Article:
But many Latinos still haven’t experienced the economic and political progress commensurate with their growing presence.
In Texas, Latinos are disproportionately poor. They are more than twice as likely as white Texans to live below the poverty level and nearly three times as likely to lack health insurance. In the first year of the pandemic, before vaccines were available, they were the most likely to lose loved ones — many of whom did not have the option to work from home.
Occupying a majority of desks in Texas public schools, Latino children remain more likely to read below their grade level. Most are considered at risk of dropping out. They fill classrooms in which predominantly white lawmakers continue to regulate how racism and history can be taught. Despite the generations that separate them from Raza Unida activists, Latino students today graduate from high school on time at lower rates than their white peers. They are also less likely to graduate college-ready compared to white students.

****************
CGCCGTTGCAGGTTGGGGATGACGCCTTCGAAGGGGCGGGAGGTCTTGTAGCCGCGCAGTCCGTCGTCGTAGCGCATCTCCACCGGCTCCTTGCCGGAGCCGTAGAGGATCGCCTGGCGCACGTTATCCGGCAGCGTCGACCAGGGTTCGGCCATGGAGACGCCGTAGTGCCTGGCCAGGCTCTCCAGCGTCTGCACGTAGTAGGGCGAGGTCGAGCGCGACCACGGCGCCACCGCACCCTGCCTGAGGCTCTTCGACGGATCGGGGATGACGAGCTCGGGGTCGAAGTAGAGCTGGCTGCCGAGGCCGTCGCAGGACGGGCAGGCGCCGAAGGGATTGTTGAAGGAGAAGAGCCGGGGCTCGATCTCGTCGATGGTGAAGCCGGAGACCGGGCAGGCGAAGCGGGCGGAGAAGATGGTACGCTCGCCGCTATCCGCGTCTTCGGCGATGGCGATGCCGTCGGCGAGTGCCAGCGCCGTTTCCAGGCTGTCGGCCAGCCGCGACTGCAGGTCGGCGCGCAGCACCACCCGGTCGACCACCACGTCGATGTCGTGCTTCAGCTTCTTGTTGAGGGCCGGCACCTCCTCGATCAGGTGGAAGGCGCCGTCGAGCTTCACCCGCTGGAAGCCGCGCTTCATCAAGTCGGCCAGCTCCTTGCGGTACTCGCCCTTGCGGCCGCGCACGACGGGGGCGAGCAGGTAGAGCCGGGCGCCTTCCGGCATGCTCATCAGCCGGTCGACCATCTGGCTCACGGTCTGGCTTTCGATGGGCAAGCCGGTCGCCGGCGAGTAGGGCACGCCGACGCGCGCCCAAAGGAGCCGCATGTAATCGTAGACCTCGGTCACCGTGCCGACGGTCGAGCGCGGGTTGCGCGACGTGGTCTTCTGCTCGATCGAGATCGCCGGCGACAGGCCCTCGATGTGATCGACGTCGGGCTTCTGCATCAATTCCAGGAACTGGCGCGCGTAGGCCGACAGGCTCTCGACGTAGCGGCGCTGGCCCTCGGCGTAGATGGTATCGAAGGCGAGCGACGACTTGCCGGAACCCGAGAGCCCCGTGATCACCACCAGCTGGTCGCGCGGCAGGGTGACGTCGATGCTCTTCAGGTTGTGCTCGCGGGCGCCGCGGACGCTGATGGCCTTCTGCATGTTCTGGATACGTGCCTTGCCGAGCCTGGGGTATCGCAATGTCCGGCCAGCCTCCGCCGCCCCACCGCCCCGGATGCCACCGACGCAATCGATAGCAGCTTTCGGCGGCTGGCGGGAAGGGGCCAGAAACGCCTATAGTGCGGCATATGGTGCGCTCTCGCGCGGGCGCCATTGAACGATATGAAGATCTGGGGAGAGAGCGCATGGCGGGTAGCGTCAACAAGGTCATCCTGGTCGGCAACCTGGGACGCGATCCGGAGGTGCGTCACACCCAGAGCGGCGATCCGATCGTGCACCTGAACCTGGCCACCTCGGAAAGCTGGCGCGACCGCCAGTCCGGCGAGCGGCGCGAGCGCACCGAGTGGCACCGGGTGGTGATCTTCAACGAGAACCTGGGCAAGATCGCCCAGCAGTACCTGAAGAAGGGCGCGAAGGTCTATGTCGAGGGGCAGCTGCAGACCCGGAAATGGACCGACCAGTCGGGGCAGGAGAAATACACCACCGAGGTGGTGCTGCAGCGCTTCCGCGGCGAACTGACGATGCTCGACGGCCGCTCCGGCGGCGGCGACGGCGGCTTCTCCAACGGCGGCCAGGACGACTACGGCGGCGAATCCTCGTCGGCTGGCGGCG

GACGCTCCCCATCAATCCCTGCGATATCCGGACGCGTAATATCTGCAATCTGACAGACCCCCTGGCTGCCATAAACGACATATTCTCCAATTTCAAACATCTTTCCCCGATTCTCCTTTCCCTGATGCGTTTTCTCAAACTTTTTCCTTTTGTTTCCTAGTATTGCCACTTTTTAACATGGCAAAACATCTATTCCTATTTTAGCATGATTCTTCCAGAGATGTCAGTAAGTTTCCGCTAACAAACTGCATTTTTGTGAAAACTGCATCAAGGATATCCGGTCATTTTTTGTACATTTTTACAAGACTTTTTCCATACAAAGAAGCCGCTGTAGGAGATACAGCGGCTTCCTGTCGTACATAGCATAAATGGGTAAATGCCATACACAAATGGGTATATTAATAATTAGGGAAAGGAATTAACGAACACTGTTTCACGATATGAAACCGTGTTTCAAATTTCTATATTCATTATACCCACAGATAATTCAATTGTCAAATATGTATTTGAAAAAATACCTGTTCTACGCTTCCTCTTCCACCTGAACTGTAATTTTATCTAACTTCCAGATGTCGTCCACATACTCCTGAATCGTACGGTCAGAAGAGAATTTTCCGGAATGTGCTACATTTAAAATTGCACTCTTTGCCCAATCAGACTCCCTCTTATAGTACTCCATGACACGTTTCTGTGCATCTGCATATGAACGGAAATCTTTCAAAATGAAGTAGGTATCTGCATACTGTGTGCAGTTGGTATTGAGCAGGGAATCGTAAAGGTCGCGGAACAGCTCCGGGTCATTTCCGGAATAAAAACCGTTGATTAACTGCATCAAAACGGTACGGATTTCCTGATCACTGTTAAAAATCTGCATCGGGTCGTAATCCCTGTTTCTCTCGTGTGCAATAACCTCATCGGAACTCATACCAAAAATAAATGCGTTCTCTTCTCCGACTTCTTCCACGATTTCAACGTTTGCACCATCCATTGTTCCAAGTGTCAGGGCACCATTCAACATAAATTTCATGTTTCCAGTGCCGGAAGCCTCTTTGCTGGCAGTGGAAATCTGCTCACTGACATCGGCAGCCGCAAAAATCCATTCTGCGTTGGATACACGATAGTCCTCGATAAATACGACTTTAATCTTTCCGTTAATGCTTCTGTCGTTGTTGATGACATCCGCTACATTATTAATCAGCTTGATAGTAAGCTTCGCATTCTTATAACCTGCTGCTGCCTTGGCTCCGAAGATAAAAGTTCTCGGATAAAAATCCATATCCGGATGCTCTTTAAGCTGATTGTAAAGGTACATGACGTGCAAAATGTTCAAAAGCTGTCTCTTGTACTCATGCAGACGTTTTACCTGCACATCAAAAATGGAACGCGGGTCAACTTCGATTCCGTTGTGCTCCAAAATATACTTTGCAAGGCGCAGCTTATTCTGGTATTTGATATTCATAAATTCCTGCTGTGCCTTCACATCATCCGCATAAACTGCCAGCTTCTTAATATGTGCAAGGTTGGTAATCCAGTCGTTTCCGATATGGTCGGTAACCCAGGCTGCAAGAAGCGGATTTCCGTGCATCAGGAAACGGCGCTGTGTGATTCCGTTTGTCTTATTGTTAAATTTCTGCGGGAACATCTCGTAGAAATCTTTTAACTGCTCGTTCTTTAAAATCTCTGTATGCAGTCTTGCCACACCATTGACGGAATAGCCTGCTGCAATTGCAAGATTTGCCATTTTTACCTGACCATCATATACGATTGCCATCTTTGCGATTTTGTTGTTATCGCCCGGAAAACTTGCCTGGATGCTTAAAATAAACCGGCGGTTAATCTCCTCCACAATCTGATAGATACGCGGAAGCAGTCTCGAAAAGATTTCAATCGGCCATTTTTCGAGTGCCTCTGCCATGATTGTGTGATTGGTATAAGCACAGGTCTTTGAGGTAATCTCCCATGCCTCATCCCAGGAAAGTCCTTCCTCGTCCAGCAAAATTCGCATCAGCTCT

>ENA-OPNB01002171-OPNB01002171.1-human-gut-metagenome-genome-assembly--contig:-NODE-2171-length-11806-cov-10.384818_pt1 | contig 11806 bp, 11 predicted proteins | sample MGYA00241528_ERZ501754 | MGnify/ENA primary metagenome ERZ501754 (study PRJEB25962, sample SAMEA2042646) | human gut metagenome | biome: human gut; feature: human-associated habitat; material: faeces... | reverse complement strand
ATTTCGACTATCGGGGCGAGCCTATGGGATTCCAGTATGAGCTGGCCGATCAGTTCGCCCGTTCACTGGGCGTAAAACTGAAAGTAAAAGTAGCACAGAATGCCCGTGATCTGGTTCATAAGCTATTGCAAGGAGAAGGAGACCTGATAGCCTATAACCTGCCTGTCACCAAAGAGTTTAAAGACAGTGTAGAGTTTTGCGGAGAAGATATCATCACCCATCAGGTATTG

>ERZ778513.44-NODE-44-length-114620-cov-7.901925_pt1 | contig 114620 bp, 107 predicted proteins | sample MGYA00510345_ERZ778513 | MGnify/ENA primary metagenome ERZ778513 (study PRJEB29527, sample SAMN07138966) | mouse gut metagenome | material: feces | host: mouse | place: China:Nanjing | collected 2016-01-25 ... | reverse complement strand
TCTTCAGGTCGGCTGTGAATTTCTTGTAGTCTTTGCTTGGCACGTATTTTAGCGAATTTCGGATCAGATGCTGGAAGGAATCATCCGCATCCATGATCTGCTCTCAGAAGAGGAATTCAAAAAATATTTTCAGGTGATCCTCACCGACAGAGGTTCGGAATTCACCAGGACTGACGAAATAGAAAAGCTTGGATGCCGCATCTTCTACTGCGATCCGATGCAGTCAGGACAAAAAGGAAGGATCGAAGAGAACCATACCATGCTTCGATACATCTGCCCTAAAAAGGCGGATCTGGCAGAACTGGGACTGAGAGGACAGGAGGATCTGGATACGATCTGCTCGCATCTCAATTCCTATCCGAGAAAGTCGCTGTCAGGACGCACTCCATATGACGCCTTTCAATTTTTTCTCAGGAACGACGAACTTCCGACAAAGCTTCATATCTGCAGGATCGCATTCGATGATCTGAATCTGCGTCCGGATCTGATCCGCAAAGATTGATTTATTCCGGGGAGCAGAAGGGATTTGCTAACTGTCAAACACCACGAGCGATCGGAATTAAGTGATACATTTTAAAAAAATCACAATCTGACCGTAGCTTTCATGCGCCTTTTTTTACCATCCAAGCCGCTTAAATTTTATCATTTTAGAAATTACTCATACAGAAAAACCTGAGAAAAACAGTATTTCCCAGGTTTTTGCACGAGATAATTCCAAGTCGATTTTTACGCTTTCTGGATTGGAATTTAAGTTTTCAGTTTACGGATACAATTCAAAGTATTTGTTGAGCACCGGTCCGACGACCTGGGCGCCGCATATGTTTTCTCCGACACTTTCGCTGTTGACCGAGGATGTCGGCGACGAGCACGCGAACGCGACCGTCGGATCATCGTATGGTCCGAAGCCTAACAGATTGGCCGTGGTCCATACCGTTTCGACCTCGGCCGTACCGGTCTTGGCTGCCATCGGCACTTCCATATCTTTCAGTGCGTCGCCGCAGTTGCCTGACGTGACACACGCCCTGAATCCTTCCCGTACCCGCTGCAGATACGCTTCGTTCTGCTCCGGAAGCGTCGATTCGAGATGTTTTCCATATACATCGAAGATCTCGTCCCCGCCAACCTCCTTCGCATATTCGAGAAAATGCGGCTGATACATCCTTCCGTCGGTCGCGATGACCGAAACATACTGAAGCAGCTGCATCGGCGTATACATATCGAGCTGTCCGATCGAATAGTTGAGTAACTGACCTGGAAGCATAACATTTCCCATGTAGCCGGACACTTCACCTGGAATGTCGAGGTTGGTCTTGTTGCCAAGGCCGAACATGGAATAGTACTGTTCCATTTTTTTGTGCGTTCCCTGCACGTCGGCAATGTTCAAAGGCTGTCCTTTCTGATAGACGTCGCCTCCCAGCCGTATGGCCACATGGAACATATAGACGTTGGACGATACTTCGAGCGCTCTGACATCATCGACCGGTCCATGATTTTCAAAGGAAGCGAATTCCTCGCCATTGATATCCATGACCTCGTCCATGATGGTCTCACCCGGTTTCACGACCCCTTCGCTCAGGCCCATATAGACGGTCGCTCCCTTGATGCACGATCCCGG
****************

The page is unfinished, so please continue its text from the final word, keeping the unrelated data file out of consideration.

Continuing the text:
As they look to enter a workforce that increasingly requires some form of education after high school, fewer than 1 in 5 adult Latinos have a bachelor’s degree.
Latinos also continue to be underrepresented in the state’s halls of power, which are predominantly filled by white men. Their decadeslong struggle for a larger say in their government has repeatedly run into political gerrymandering through which state lawmakers have discriminated against them, manipulating district lines in ways that diminish their electoral power.
Those disparities are the result of a constant “restructuring” by those in power when marginalized people, including Latinos, make headway against institutional barriers, said Flores, the St. Mary’s law professor who spent decades studying racial discrimination against Latinos. (He is also serving as an expert witness against the state in the ongoing voting rights litigation over Texas’ latest round of redistricting.)
Their persistence is also why Raza Unida veterans are searching for new activists to hand over the causes they attempted to champion. They’re hoping their reunion inspires younger Latinos to act, to be emboldened.